I recently purchased a new laptop computer (a Lenovo Thinkpad T520), and wanted to configure it to dual-boot between Windows and Linux. Since this machine is to be used “on the go”, I also wanted to have full encryption of any operating systems on the device. My choices of tools for this are Truecrypt on the Windows side, and dm_crypt with LUKS on Linux. Mainly due to rather troublesome design on the Windows side of this setup, it was not as easy as I might have hoped. I did eventually get it working, however.
Truecrypt was “Discontinued” in 2014, but still works okay. VeraCrypt is substantially a drop-in replacement if you’re looking for a piece of software that is still actively maintained. As of this update (early 2017) the only non-commercial option for an encrypted Windows system booted from UEFI is Windows’ native BitLocker (with which dual-booting is possible but it won’t be possible to read the encrypted Windows partition from Linux), but if you’re booting via legacy BIOS these instructions should still work for TrueCrypt or VeraCrypt.
Installing Windows on the machine was easy enough, following the usual installation procedure. I created a new partition to install Windows to filling half of the disk, and let it do its thing. Downloading and installing Truecrypt is similarly easy. From there, I simply chose the relevant menu entry to turn on system encryption.
The first snag appeared when the system encryption wizard refused to continue until I had burned an optical disk containing the recovery information (in case the volume headers were to get corrupted). I opted to copy the iso file to another location, with the ability to boot it via grub4dos if necessary in the future (or merely burn a disc as necessary). The solution to this was to re-invoke the volume creation wizard with the noisocheck option:
C:\Program Files\TrueCrypt>TrueCrypt Format.exe /noisocheck
One reboot followed, and I was able to let TrueCrypt go through and encrypt the system. It was then time to set up Linux.
Basic setup of my Linux system was straightforward. Arch (my distribution of choice) offers good support for LUKS encryption of the full system, so most of the installation went smoothly.
On reaching the bootloader installation phase, I let it install and configure syslinux (my loader of choice simply because it is easier to configure than GRUB), but did not install it to the MBR. With the installation complete, I had to do some work to manually back up the MBR installed by Truecrypt, then install a non-default MBR for Syslinux.
First up was backing up the Truecrypt MBR to a file:
# dd if=/dev/sda of=/mnt/boot/tc.bs count=1
That copies the first sector of the disk (512 bytes, containing the MBR and partition table) to a file (tc.bs) on my new /boot partition.
Before installing a Syslinux MBR, I wanted to ensure that chainloading the MBR from a file would work. To that end, I used the installer to chainload to my new installation, and used that to attempt loading Windows. The following incantation (entered manually from the syslinux prompt) eventually worked:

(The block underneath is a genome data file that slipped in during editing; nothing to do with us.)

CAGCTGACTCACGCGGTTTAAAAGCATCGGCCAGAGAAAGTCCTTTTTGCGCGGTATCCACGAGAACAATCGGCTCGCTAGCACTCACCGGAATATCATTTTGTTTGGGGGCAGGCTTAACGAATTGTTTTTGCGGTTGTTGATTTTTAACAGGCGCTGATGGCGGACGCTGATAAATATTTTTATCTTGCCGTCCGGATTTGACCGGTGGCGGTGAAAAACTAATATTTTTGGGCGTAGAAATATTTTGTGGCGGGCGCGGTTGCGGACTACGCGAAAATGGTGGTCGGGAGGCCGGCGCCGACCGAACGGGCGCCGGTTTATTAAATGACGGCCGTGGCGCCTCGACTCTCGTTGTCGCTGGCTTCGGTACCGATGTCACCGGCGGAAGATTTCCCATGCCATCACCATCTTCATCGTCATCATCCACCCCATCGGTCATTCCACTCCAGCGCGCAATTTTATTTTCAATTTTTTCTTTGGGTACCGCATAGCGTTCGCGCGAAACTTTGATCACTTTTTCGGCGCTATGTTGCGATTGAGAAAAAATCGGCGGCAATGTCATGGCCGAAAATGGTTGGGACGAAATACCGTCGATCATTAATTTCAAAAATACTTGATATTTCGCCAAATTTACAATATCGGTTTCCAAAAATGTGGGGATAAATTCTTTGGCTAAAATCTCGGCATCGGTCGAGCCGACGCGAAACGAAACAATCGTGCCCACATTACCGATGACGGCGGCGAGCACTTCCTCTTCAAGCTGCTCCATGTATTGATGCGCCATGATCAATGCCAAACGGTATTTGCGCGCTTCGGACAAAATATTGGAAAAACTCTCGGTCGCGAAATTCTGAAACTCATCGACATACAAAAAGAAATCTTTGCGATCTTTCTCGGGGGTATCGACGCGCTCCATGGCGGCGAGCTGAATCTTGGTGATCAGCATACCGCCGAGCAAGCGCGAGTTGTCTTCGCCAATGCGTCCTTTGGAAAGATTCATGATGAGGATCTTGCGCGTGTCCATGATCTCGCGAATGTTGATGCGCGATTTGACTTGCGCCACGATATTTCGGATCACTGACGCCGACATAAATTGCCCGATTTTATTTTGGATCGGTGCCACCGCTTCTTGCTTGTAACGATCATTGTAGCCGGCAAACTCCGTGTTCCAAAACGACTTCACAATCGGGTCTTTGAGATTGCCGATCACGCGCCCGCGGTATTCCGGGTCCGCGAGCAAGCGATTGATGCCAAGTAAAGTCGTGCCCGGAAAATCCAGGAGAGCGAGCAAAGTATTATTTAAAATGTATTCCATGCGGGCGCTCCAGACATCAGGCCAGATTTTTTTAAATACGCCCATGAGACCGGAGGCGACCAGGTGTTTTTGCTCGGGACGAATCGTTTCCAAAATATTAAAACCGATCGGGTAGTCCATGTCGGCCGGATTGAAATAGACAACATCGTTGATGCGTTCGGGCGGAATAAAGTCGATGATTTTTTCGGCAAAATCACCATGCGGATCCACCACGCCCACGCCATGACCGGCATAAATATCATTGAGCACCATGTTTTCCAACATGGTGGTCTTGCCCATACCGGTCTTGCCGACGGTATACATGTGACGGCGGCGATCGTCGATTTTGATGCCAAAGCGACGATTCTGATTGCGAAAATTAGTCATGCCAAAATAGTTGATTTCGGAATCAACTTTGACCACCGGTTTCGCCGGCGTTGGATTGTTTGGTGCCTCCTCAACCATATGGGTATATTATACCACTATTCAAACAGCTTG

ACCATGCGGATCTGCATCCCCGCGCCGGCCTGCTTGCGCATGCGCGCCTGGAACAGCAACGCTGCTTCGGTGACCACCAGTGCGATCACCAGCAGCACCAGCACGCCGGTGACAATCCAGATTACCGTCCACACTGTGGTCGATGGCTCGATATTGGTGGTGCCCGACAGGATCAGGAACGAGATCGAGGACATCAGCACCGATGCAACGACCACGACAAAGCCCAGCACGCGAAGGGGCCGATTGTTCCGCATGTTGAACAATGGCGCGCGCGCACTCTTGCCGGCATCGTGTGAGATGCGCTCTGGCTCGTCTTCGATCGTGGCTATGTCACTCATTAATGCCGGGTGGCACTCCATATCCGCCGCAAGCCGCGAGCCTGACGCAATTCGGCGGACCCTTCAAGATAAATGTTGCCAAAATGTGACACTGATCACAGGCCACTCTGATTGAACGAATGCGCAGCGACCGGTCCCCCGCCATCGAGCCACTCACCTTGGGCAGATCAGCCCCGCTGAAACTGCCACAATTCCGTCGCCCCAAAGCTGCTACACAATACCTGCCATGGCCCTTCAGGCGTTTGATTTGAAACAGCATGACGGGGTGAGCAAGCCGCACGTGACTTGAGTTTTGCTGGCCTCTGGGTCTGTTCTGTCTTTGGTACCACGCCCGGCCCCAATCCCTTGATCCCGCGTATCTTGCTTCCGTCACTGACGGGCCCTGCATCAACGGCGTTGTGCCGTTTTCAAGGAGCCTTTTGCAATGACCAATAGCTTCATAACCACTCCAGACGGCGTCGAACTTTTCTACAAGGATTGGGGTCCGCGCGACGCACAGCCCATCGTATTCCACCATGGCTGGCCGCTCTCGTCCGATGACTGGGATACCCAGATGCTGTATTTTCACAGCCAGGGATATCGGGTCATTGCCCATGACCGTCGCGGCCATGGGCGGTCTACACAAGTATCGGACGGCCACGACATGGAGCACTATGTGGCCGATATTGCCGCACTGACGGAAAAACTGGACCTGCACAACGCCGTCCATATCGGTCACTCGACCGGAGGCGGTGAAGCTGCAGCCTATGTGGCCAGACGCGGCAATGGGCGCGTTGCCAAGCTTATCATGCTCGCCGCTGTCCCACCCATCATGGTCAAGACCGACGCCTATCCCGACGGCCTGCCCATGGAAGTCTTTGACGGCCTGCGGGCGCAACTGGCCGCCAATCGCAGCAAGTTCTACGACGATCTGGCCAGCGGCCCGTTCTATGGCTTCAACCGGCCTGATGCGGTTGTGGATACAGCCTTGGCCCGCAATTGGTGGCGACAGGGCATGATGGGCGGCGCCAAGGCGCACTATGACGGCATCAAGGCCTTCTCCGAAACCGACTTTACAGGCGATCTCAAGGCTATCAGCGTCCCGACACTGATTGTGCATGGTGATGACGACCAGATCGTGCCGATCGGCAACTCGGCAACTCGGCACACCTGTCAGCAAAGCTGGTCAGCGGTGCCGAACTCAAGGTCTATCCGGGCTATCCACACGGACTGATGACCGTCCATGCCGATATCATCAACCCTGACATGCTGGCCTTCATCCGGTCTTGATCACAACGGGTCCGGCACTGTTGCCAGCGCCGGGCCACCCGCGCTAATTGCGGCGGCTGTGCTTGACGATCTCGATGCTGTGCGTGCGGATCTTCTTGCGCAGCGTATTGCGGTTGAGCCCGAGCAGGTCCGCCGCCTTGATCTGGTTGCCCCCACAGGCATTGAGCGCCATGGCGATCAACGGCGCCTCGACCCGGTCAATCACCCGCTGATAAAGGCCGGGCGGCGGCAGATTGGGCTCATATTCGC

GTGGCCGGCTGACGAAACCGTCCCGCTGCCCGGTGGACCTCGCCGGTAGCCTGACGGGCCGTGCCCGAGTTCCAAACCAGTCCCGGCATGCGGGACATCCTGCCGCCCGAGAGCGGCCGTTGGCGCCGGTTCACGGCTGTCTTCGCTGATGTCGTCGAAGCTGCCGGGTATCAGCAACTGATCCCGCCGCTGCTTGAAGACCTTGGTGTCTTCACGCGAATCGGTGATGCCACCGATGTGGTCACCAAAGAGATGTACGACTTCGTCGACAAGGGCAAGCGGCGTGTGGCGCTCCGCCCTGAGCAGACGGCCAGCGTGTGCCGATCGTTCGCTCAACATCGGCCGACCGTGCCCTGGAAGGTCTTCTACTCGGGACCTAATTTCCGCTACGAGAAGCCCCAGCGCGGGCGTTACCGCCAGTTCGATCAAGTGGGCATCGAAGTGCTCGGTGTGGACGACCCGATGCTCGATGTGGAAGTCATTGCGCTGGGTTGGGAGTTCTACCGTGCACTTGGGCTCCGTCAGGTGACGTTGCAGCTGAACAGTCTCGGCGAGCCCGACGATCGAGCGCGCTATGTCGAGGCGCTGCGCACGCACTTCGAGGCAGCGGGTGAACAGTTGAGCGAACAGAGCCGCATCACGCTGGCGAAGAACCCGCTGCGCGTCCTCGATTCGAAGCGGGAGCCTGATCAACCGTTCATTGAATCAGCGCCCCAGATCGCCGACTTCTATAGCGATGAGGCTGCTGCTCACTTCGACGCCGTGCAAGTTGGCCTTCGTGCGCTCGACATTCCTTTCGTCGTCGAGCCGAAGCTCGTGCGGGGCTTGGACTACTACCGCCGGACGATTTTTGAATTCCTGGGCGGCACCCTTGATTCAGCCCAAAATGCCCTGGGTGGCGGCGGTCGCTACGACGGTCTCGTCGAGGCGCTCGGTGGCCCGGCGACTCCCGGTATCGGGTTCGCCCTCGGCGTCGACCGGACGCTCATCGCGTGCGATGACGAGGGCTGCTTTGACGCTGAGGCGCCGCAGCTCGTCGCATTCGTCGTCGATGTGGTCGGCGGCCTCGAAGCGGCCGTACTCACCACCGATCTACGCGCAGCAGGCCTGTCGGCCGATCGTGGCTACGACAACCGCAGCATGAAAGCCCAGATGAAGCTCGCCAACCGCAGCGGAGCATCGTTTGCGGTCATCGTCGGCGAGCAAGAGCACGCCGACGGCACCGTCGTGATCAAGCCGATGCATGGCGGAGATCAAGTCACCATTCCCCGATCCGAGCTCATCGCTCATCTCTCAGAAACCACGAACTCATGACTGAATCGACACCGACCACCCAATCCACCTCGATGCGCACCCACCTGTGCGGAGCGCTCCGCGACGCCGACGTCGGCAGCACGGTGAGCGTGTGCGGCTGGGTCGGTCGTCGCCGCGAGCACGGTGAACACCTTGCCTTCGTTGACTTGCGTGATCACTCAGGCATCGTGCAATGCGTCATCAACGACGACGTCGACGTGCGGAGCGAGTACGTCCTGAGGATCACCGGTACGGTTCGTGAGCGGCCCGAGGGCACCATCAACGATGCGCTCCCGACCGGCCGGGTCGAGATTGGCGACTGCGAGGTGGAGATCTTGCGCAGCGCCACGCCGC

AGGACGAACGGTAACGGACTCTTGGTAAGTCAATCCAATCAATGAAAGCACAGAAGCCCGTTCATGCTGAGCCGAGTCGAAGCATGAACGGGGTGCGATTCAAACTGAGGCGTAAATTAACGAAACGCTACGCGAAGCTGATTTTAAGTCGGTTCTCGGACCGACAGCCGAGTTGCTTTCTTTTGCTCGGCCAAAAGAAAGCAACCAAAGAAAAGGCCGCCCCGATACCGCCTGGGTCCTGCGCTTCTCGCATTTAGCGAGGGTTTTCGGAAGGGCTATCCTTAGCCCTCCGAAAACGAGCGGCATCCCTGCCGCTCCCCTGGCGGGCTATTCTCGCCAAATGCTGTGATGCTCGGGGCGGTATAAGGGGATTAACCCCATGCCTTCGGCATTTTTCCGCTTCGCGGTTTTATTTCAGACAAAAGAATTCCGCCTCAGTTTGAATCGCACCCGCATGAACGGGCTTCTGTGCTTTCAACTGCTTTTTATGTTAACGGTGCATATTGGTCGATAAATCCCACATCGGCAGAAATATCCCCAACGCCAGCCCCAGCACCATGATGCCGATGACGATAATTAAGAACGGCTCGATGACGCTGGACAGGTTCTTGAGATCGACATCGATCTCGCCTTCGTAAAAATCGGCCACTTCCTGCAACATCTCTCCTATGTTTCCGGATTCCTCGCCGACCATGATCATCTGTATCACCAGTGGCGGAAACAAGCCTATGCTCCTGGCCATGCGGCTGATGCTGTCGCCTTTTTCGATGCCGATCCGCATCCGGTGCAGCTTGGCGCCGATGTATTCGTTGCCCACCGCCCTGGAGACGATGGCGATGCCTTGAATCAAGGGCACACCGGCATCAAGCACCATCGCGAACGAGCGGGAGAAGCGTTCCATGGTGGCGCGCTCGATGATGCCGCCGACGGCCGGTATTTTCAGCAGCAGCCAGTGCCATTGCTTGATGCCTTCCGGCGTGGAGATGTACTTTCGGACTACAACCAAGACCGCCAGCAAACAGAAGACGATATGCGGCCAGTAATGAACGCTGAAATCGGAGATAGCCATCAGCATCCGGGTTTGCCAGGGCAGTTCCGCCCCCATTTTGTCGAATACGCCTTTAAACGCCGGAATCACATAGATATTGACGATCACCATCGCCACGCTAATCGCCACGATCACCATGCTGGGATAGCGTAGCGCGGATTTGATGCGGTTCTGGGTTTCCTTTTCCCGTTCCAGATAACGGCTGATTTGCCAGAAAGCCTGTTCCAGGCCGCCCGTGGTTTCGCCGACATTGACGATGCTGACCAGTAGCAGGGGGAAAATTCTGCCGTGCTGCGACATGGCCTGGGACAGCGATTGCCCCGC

.com32 chain.c32 hd0 1 file=/tc.bs
Pulling that line apart, I use the chainloader to boot the file tc.bs in the base of my /boot partition, and load the first partition on my first hard drive (that is, where Windows is installed). This worked, so I booted once more into the installer to install the Syslinux MBR:
# dd if=/usr/lib/syslinux/mbr.bin of=/dev/sda bs=1 count=440 conv=notrunc
This copies 440 bytes from the given file to my hard drive, where 440 bytes is the size of the MBR. The input file is already that size so the count parameter should not be necessary, but one cannot be too careful when doing such modification to the MBR.
Rebooting, that, sadly, did not work. It turns out that the Syslinux MBR merely scans the current hard drive for partitions that are marked bootable, and boots the first one. The Truecrypt MBR does the same thing, which is troublesome– in order for Truecrypt to work the Windows partition must be marked bootable, but Syslinux is unable to find its configuration when this is the case.
Enter albmbr.bin. Syslinux ships several different MBRs, and the alternate does not scan for bootable partitions. Instead, the last byte of the MBR is set to a value indicating which partition to boot from. Following the example from the Syslinux wiki (linked above), then, I booted once more from my installer and copied the altmbr into position:
# printf 'x5' | cat /usr/lib/syslinux/altmbr.bin - | dd bs=1 count=440 conv=notrunc of=/dev/sda
This shell pipeline echoes a single byte of value 5, appends it to the contents of altmbr.bin, and writes the resulting 440 bytes to the MBR on sda. The 5 comes from the partition Syslinux was installed on, in this case the first logical partition on the disk (/dev/sda5).
With that, I was able to boot Syslinux properly and it was a simple matter to modify the configuration to boot either Windows or Linux on demand. Selected parts of my syslinux.cfg file follow:
MENU LABEL Arch Linux
APPEND root=/dev/mapper/Homura-root cryptdevice=/dev/sda6:HomuHomu ro
MENU LABEL Windows 7
APPEND hd0 1 file=/tc.bs
For all things Syslinux, the documentation wiki offers documentation sufficient for most purposes, although it can be somewhat difficult to navigate. A message from the Syslinux mailing list gave me the key to making Syslinux work from the MBR. The Truecrypt documentation offered some interesting information, but was surprisingly useless in the quest for a successful chainload (indeed, the volume creation wizard very clearly states that using a non-truecrypt MBR is not supported).